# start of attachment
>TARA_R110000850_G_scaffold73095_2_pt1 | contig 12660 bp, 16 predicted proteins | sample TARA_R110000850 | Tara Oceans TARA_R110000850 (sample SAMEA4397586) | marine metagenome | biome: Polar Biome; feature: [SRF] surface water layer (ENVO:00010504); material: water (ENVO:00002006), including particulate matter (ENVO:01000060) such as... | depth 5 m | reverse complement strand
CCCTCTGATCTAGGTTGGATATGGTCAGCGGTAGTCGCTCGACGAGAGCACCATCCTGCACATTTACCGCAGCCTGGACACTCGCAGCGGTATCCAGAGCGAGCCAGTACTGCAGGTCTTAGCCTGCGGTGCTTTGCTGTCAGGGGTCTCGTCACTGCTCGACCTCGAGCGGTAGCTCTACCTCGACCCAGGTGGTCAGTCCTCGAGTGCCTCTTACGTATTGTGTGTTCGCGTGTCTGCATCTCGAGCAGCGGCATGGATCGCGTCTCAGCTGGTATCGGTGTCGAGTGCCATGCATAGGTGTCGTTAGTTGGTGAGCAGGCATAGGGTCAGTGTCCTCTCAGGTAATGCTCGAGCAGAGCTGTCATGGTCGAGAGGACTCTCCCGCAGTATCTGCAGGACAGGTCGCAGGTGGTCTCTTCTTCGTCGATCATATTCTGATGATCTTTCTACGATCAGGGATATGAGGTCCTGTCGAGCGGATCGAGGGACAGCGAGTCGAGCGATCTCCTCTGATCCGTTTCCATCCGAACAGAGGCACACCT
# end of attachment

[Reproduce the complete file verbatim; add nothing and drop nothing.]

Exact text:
>TARA_R110000850_G_scaffold73095_2_pt1 | contig 12660 bp, 16 predicted proteins | sample TARA_R110000850 | Tara Oceans TARA_R110000850 (sample SAMEA4397586) | marine metagenome | biome: Polar Biome; feature: [SRF] surface water layer (ENVO:00010504); material: water (ENVO:00002006), including particulate matter (ENVO:01000060) such as... | depth 5 m | reverse complement strand
CCCTCTGATCTAGGTTGGATATGGTCAGCGGTAGTCGCTCGACGAGAGCACCATCCTGCACATTTACCGCAGCCTGGACACTCGCAGCGGTATCCAGAGCGAGCCAGTACTGCAGGTCTTAGCCTGCGGTGCTTTGCTGTCAGGGGTCTCGTCACTGCTCGACCTCGAGCGGTAGCTCTACCTCGACCCAGGTGGTCAGTCCTCGAGTGCCTCTTACGTATTGTGTGTTCGCGTGTCTGCATCTCGAGCAGCGGCATGGATCGCGTCTCAGCTGGTATCGGTGTCGAGTGCCATGCATAGGTGTCGTTAGTTGGTGAGCAGGCATAGGGTCAGTGTCCTCTCAGGTAATGCTCGAGCAGAGCTGTCATGGTCGAGAGGACTCTCCCGCAGTATCTGCAGGACAGGTCGCAGGTGGTCTCTTCTTCGTCGATCATATTCTGATGATCTTTCTACGATCAGGGATATGAGGTCCTGTCGAGCGGATCGAGGGACAGCGAGTCGAGCGATCTCCTCTGATCCGTTTCCATCCGAACAGAGGCACACCT